Pinhook Diary: PJ and a coronavirus detour
PJ and Chelsea. Photo courtesy of Chelsea Lowman.
Pinhooking thoroughbreds is a journey filled with uncertainty.
You know that jumping in, but who could prepare for the world to go haywire? The global COVID-19 (coronavirus) pandemic has turned life for everyone upside down, and that includes those of us in the pinhooking world.
As the coronavirus began to spread it brought with it a lot of change. In an attempt to help put an end to the spread, non-essential businesses in both Maryland (my state), and Pennsylvania (where my horse is boarded) have been temporarily closed to the public.
With Pennsylvania Governor Tom Wolf deeming it mandatory that all non-essential businesses shut their doors, I had a feeling that my pinhooking venture would be affected yet still found myself shocked by it all. When I saw the email from Kim Lind, who owns Mount Pleasant Farm where my colt boards, stating that they would have to shut their doors to the public, things quickly sunk in and I had to act fast. The email stated that as of March 21st their farm would be closed to the public until further notice. It wasn’t a decision that the farm wanted to make, but they had no choice.
I wasted no time going to The Mill to pick up extra food for PJ so I could drop it off before Mount Pleasant Farm had to close to the public. The farm normally supplies the food for the horses, but with a hungry, growing young colt on my hands, I found it easier for my situation if I provided the feed. Currently PJ is on a Nutrena feed called Safechoice Perform. It is a pelleted feed that is 14% protein, and it gets supplemented with flax oil. He also has access to pasture and all the hay he wants.
- January Pinhook Diary: A lot of hope on a little colt
- February Pinhook Diary: Why PJ?
- March Pinhook Diary: “Food is PJ’s only priority”
It was the feed that I switched my first horse, Writtenbythestars, to when she was having difficulty holding weight. It worked so well for her that I made sure PJ was on it from the start when I purchased him. So far, he has been doing perfect on it.
I loaded up on PJ’s feed and an extra gallon of flax oil and was ready to go. Both of my parents came with me to the farm to drop PJ off his feed and tell him goodbye until who knows when. It was a strange feeling standing by PJ and thinking that I wouldn’t have the freedom to see him for a while.
It was crazy to think how quickly life as we knew it had changed, and all of the uncertainty that came with it. But as I stood there watching PJ as he lazily rolled in the mud, content as ever, I knew that I could rest easy knowing that I would be leaving him in very capable hands. I knew that he would continue to get the best care possible on this farm, and I knew that Kim would keep me updated on his progress.
I was disappointed that I wouldn’t be able to see PJ in person for a while, but it was an issue that was out of my hands. The world was in a mess, but PJ didn’t know that. He was as happy as could be in the sunny field with other horses, and I was able to leave him in peace knowing that he would be okay.
Since the coronavirus spreads so rapidly, several horse sales have been canceled or rescheduled in the hopes that things would be safer by the time the new dates for the events roll around. My plan has been for PJ to go through the sales ring in the Fasig-Tipton Midlantic Fall Yearling Sale this October in Timonium, MD. The sale isn’t until October, and all I can do is hope that life will be back to normal by then.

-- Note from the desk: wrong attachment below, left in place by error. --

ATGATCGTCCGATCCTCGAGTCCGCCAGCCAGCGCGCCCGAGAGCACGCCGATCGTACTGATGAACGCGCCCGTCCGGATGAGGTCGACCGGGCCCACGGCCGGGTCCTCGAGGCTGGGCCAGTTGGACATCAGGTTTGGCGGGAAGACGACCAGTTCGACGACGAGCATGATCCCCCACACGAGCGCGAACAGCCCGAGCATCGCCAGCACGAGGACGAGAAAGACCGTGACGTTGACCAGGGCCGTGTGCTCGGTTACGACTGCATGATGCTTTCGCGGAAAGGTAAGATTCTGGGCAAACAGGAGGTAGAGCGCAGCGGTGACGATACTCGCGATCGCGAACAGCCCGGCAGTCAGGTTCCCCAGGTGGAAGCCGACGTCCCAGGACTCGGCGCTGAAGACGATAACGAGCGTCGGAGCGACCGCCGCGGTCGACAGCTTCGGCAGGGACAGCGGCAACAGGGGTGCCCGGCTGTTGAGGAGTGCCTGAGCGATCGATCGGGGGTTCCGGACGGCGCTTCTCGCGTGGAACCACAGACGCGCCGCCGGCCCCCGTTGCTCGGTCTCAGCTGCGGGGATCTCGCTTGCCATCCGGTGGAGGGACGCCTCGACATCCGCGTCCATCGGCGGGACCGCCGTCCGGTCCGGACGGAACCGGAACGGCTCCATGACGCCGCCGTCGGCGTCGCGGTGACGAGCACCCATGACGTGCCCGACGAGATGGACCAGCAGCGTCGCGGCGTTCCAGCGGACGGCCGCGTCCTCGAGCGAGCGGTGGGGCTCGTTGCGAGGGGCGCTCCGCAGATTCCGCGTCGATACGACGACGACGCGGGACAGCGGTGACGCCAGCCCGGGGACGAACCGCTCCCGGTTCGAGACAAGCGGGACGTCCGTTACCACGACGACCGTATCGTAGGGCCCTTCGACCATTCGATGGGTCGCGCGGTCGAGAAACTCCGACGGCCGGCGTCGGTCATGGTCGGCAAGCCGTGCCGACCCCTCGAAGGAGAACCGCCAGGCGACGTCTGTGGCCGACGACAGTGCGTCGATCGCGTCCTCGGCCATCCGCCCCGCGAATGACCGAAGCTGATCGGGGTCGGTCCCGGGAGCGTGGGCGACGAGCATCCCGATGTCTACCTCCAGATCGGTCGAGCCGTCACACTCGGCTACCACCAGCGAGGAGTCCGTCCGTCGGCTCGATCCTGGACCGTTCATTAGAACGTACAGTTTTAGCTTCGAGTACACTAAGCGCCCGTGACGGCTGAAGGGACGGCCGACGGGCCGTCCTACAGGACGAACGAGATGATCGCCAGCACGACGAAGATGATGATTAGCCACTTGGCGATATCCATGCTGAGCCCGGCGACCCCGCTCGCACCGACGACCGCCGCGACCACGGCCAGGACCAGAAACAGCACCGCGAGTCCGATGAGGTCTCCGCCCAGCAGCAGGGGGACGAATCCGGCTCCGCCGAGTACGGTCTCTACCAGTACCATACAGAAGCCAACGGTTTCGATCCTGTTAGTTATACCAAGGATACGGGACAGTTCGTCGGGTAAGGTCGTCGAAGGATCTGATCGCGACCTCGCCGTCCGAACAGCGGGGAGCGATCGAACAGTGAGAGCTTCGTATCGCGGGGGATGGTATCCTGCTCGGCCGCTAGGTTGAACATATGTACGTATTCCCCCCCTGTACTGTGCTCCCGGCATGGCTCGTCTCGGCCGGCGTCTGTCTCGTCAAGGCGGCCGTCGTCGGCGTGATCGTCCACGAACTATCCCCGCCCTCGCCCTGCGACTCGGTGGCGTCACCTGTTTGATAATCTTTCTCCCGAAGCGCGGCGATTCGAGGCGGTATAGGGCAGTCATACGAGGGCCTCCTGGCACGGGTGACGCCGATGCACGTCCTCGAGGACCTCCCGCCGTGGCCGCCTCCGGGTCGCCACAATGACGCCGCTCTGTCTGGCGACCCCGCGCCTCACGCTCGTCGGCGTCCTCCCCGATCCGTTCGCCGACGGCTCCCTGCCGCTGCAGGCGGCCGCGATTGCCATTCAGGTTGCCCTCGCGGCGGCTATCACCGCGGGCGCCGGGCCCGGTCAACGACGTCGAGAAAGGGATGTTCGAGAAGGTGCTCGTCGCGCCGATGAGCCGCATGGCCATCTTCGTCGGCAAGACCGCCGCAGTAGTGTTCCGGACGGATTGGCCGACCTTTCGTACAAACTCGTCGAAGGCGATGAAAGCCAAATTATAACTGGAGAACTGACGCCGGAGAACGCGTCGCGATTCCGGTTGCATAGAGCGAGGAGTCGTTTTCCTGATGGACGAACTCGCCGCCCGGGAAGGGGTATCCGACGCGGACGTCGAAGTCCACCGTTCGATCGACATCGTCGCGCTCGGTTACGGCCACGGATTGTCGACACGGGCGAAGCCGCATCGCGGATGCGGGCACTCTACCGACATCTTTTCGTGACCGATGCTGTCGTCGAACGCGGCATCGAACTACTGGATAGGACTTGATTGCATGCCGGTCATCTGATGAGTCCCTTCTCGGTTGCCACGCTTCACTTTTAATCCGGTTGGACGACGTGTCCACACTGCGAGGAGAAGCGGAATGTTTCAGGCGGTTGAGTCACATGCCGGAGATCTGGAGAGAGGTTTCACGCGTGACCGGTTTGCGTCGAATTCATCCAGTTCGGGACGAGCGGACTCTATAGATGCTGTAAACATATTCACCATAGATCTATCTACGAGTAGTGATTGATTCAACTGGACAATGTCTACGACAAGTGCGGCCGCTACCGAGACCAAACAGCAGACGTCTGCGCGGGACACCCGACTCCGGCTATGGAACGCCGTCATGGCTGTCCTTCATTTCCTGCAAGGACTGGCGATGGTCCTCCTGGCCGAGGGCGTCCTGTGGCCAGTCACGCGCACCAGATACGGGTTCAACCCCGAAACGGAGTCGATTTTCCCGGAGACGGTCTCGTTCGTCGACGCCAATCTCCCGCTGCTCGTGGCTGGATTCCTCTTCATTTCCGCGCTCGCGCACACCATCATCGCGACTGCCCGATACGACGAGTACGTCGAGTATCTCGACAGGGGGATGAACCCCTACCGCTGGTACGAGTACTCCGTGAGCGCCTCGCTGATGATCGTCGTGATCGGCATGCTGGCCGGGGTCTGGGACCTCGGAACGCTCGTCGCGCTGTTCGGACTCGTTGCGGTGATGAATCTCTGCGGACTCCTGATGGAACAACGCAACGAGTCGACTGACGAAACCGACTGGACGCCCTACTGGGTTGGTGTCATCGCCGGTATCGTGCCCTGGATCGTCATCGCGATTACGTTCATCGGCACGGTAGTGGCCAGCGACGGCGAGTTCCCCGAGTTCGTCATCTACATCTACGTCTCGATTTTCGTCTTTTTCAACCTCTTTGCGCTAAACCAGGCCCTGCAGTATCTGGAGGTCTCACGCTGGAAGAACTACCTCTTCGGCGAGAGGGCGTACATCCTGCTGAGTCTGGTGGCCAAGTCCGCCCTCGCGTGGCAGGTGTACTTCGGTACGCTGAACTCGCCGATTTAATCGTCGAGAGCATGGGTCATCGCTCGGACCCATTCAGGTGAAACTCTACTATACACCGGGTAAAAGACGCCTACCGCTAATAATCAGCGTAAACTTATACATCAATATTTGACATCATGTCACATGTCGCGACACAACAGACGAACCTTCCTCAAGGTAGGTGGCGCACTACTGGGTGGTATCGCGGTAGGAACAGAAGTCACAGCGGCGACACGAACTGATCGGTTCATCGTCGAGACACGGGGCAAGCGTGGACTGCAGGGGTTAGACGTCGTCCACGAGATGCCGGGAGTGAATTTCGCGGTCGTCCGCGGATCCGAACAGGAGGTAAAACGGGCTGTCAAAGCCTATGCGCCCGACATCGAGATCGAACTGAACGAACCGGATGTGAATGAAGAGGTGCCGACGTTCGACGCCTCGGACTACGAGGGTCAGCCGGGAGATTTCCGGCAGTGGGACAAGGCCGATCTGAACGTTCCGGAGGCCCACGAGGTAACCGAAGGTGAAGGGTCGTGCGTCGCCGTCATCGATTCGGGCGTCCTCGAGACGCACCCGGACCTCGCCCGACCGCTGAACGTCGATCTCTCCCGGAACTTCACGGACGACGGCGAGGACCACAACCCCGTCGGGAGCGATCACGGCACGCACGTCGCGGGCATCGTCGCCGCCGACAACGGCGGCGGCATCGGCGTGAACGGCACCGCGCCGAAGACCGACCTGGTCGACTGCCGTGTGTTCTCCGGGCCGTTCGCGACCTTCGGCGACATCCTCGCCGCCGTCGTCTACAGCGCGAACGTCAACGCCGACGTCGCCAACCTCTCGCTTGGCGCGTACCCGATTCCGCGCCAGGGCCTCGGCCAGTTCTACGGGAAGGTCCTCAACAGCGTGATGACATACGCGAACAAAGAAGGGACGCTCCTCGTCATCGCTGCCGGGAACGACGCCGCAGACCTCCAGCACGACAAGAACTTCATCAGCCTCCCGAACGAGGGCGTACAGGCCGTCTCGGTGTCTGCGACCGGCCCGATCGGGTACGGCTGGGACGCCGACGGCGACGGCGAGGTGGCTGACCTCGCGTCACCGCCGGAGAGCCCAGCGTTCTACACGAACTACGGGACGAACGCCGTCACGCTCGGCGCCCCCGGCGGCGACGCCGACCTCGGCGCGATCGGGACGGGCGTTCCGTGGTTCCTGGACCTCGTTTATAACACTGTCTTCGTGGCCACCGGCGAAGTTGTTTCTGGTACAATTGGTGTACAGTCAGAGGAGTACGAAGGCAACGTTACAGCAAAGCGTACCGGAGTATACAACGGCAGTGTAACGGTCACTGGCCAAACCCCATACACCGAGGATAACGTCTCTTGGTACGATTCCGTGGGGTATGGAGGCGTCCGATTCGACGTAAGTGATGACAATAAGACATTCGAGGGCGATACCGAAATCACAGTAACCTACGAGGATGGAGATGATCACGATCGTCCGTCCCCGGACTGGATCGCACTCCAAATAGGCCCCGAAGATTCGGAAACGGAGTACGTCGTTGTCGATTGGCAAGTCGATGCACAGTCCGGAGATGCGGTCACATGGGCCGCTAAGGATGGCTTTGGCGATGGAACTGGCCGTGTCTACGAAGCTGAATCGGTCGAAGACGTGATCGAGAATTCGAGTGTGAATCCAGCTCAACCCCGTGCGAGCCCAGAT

I had planned this whole pinhooking journey through with PJ well before I even bought him, and in the blink of an eye something has popped up that no one could have even predicted was coming. All the planning in the world couldn’t have prepared me for this obstacle, but all I can do is hope and pray that things will work out in time for the sale.
While I have a lot of faith that life will be back to normal by the time the fall sale comes around, I know that the reality is that there is no way to know for sure right now. A fear in the back of my mind is that if it does get pushed back, I will have to sell PJ the following year as a 2-year-old. This is something I really don’t want to happen, as the expenses will really start to build at that point. Not to mention, I have never dealt with prepping or selling a 2-year-old, so it would be all-new territory for me to have to navigate.
But since it’s something that I have no control over, I know I can’t stress over it too much. While it’s a possibility I must keep in mind, I’m not going to let myself worry just yet. Worrying won’t solve anything, so for now my best option is to keep an open mind, continue saving my money, and take it one day at a time.
Another thing that is present in my mind is that live racing in the Mid-Atlantic region (and in most places) has been suspended until further notice. Peace and Justice, the sire of PJ, is set to have his first runners hit the track this year. If they do well like I expect, it would bode extremely well for PJ, adding potential value to him by the time the sale comes around. So each time a track reopens — or announces its plans to do so — it’s a plus for mee and for PJ.
There is still a lot of time between now and October, and I like to believe that between now and then life will go back to normal, races will be run, and the sales will go on. Only time will tell, but for now I will choose to be grateful that my loved ones and I still have our health, and I will look forward to the day when I can see PJ again. My journey with him has taken a sudden and unexpected turn, but I guess that’s just part of our story.
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